Although Beuchamp and Childress never argued that any one principle should be more important than any of the others, in American medicine and ethics circles autonomy has generally been held to be "first among equals". What this means is that, generally speaking, a competent adult has the right to refuse any treatment, even if doing so would kill them.

As children generally can't decide for themselves what is best for them (especially 8 year olds), their parents are usually given broad leeway in making decisions for them. Historically speaking, however, there are definite limits to this authority.

For instance, if a child needs a life saving blood transfusion but the parent's religion doesn't allow for any blood products, then it is routine in children's hospitals for emergency custody to be granted to someone appointed by the state, who will approve the transfusion. This case appears to be similar, but not totally identical, to the case of a blood transfusion. In this case, a relatively simple (but still with arguably potential serious side effects) was withheld from the child by the mother (according to the charges). The question is whether the mother should be able to act on her son's behalf and refuse treatment.

Before going further into this, let's go back to the other three principles.

Beneficence means doing the best thing for the patient. It would seem obvious that giving the child the chemotherapy would be the best thing. But each adult has the right to refuse treatment, even chemotherapy. And even with the chemotherapy, there would be a 10% chance of dying. A competent person might say that they would rather have a 10% chance of living, and not have to undergo the pain of needlesticks, the constant nausea, hair loss, weight loss, fatigue, etc. But certainly most people would choose to undergo all of these things in order to improve their chances of survival from 10% to 90%. And most of the time, although chemo is still chemo, outpatient follow up treatments generally have a lot less severe side effects than the initial inpatient treatment.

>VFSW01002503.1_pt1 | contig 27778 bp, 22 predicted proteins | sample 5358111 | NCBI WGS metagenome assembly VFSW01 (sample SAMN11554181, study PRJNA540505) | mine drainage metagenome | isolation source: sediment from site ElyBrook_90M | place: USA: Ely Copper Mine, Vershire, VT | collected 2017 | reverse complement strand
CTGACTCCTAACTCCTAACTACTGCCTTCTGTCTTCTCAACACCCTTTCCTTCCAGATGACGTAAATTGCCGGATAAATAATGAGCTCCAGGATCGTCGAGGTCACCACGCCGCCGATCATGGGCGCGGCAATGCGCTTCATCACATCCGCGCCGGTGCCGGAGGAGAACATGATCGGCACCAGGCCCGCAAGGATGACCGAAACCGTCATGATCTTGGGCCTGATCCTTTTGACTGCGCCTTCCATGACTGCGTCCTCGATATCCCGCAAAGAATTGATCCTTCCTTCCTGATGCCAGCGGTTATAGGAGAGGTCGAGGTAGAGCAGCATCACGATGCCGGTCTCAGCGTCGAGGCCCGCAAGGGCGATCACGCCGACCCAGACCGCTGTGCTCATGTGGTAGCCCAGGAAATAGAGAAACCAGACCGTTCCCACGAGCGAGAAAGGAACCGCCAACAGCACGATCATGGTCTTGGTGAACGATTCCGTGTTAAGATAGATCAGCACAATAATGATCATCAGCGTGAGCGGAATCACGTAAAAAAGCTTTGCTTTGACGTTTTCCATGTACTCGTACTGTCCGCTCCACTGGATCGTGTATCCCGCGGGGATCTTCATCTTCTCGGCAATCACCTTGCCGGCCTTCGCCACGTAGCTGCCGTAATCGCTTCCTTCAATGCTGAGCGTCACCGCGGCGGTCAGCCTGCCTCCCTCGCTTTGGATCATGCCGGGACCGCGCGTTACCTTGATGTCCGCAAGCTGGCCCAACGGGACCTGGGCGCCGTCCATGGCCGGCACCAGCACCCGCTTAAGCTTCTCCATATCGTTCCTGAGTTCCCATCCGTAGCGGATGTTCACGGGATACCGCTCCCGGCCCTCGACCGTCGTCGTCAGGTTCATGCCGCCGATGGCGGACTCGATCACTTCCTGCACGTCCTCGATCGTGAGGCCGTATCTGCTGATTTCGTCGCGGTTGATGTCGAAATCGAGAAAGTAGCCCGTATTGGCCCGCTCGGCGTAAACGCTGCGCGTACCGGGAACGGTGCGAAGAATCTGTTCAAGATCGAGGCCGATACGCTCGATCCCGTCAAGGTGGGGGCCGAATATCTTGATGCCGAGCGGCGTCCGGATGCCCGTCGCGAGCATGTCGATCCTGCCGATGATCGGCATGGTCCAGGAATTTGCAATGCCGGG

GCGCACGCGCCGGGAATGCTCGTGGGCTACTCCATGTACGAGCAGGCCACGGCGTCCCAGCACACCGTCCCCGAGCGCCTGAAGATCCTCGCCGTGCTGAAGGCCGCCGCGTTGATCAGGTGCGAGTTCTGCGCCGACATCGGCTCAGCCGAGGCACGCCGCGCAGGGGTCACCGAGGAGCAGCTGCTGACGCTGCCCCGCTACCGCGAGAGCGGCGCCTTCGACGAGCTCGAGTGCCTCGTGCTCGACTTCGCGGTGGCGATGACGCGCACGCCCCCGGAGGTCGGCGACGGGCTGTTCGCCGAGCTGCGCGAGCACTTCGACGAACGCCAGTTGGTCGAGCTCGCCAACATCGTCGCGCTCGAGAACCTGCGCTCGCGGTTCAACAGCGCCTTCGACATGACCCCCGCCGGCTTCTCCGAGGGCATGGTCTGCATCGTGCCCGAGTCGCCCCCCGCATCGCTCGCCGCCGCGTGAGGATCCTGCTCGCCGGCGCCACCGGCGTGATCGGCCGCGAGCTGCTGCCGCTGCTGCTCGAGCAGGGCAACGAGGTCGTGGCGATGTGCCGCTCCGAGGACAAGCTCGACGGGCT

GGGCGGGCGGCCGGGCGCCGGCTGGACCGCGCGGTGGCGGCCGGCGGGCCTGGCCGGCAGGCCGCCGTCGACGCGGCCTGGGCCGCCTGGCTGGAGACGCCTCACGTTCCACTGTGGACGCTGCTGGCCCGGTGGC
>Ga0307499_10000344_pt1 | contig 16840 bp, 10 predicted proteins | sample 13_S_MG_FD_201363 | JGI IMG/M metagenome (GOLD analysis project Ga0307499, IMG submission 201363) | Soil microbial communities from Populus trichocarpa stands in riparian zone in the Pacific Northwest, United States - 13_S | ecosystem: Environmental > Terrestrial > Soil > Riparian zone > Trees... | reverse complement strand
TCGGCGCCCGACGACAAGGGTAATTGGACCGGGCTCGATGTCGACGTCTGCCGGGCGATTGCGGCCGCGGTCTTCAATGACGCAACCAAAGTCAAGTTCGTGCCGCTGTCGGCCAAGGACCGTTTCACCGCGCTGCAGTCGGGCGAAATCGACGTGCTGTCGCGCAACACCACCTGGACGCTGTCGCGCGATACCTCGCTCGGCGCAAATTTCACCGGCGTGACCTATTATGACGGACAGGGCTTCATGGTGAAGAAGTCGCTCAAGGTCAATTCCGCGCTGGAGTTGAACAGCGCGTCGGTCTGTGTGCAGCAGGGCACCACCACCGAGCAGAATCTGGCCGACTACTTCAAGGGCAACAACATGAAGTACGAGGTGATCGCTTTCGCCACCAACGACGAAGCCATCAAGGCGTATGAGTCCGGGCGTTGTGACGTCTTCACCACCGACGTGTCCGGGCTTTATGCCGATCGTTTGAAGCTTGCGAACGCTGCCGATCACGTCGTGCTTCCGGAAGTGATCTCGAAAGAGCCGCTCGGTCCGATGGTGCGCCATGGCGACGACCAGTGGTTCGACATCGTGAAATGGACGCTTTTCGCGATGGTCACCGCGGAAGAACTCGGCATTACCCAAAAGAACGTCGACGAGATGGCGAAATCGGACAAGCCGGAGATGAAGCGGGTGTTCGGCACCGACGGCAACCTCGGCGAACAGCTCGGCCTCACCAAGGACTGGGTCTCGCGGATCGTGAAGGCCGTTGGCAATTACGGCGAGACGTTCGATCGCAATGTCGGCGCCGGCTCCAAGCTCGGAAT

Although I often think of this Disney character when I hear the word, non-maleficence, what it actually refers to is not harming the patient. The second thing I think of (after the Disney character) is the medical aphorism "First, do no harm." Again, what we balance here is a large potential future harm (recurrence of the tumor, which is what in fact happened) against the immediate harm of undergoing treatment. Perhaps undergoing treatment for this autistic child was particularly difficult. Treatment may have included injections of chemotherapy into the spinal canal, and depending on whether they were willing to anesthetize the child for these, it might have been fairly traumatic (even undergoing anesthesia to have it done might be fairly traumatic). So it's not necessarily a total slam dunk when it comes to considering non-maleficence.

Finally there's justice, which basically means doing what's fair, as well as what's best for society as a whole. Society benefits from having healthy citizens. And most people would agree that all people deserve to get chemotherapy for a tumor. So I think that most would agree that justice would fall on the side of the child getting chemotherapy.